The notion that there is a permanent neutral framework whose ‘structure’ philosophy can display is the notion that the objects to be confronted by the mind, or the rules which constrain inquiry, are common to all discourse, or at least to every discourse on a given topic. Thus epistemology proceeds on the assumption that all contributions to a given discourse are commensurable. Hermeneutics is largely a struggle against this assumption.
I have identified two types of theory distinguished by their radically different epistemological and ontological foundations. My contention is that the theories are dichotomous in that each serves a different purpose, and that a determinate equilibrium theory, which necessarily involves a third-person perspective, is unsuited to the task of explaining human conduct and people’s choices.
This assertion raises the important question of what it is that neoclassical economists wish to do with their theory. Writers who are dissatisfied with orthodox economics usually criticise it for being ‘unrealistic’, but Coddington (1975b:540-1) makes it clear that realism does not constitute adequate grounds for either accepting or rejecting a theory. All theories are unrealistic and none purports accurately to represent reality. How then can we decide whether or not our theories are ‘good’ or ‘bad’? In providing an answer, Coddington explains why it is important to understand what purposes theory is meant to serve.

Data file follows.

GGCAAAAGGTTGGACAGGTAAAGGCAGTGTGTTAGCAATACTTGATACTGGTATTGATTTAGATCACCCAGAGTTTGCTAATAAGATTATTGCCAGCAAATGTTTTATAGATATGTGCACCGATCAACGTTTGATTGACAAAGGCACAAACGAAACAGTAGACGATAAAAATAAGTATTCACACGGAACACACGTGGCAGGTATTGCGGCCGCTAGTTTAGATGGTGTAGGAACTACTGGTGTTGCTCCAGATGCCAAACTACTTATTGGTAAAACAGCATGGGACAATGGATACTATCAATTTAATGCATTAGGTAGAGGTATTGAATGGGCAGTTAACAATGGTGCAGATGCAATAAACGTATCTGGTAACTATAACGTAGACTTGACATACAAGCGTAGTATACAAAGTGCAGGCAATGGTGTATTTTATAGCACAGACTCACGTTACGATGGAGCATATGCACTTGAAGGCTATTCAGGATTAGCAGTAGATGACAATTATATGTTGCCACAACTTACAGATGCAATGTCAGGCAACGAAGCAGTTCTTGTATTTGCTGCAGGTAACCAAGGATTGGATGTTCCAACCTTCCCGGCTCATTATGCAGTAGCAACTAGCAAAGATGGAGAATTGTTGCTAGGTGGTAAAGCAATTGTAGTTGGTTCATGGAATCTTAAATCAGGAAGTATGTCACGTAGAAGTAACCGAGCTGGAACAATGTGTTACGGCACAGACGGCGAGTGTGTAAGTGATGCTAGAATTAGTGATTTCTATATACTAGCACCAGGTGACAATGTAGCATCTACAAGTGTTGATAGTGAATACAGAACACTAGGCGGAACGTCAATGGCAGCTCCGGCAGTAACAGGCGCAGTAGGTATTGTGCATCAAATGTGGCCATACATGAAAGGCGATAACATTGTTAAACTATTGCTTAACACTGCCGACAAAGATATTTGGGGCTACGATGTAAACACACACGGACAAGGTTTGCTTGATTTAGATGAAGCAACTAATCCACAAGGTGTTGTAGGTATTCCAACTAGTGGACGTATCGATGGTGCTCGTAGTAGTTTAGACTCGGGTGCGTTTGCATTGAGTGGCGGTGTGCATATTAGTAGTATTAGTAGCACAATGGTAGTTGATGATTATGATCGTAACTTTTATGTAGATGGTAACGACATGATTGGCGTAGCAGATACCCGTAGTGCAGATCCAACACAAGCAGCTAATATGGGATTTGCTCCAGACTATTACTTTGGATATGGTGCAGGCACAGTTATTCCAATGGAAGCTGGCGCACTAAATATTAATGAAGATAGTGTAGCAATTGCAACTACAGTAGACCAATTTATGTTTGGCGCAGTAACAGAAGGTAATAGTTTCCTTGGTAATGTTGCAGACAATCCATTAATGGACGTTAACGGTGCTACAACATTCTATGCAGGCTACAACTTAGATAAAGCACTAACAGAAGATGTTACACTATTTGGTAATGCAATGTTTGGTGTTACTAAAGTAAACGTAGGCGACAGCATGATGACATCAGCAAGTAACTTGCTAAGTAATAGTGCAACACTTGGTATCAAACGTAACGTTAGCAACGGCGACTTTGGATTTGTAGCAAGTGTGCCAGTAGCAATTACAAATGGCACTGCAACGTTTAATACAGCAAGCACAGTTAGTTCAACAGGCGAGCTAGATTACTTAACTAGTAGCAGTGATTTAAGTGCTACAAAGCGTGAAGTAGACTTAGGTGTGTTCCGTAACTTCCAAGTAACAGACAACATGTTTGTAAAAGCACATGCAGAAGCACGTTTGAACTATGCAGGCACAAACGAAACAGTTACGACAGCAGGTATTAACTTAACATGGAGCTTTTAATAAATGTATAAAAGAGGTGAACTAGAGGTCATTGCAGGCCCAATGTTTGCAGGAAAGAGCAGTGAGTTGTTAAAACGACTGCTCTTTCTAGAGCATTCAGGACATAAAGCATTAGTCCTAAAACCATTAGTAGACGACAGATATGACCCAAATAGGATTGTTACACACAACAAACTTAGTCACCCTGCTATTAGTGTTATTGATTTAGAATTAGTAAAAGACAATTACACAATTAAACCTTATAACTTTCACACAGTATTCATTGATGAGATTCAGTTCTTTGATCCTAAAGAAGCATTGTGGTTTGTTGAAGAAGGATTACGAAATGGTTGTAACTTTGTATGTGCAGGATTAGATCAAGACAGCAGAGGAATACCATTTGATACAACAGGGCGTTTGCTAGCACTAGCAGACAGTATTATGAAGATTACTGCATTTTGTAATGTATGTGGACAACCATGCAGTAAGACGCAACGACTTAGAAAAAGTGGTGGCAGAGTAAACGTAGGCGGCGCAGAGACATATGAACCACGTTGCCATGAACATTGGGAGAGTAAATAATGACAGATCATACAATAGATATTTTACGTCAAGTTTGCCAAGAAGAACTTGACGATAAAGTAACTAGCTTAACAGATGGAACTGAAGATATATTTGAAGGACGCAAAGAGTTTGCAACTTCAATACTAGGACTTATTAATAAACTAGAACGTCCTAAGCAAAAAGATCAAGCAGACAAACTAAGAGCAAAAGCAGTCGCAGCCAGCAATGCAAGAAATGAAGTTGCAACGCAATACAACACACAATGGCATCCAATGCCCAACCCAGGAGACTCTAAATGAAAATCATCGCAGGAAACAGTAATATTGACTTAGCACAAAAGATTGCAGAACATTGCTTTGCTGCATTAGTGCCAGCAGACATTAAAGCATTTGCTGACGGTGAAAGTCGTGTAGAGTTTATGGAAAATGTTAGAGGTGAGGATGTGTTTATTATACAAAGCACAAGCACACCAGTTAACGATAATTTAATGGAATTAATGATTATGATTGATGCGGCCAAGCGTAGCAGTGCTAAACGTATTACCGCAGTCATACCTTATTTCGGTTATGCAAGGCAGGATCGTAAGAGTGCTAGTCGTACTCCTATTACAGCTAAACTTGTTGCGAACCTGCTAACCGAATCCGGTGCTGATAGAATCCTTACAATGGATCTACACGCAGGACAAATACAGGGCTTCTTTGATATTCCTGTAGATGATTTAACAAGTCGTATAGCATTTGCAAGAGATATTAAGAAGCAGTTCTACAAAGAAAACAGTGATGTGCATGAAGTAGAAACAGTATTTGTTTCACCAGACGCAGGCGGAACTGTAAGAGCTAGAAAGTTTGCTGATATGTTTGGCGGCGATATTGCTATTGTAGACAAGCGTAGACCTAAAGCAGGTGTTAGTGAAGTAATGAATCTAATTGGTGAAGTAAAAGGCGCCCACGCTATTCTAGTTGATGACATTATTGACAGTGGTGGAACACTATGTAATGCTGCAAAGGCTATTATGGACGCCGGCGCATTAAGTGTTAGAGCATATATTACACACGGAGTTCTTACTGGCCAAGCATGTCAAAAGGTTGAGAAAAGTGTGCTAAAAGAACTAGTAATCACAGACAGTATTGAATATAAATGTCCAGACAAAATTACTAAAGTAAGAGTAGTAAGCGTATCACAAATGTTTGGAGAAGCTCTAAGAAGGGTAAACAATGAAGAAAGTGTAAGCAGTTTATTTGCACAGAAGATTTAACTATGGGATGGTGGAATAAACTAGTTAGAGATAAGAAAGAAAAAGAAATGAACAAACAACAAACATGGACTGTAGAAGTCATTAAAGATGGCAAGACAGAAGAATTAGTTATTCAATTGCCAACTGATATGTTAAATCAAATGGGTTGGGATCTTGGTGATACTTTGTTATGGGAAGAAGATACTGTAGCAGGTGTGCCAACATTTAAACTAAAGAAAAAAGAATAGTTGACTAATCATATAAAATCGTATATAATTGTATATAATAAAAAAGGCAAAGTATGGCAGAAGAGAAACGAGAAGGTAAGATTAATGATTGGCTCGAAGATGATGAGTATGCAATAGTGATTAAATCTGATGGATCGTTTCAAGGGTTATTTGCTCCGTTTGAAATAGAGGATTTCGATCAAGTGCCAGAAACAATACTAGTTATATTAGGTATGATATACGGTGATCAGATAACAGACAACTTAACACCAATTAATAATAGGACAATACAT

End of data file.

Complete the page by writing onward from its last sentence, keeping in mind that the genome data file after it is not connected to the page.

Before one can effectively set about appraising a theory, it is necessary to be clear about what relationship theories have to their subject matter: what they are theories about or what they are theories of…. [T]his relationship is not, and cannot be, a straight-forward matter of ‘correspondence’ between theory and subject matter….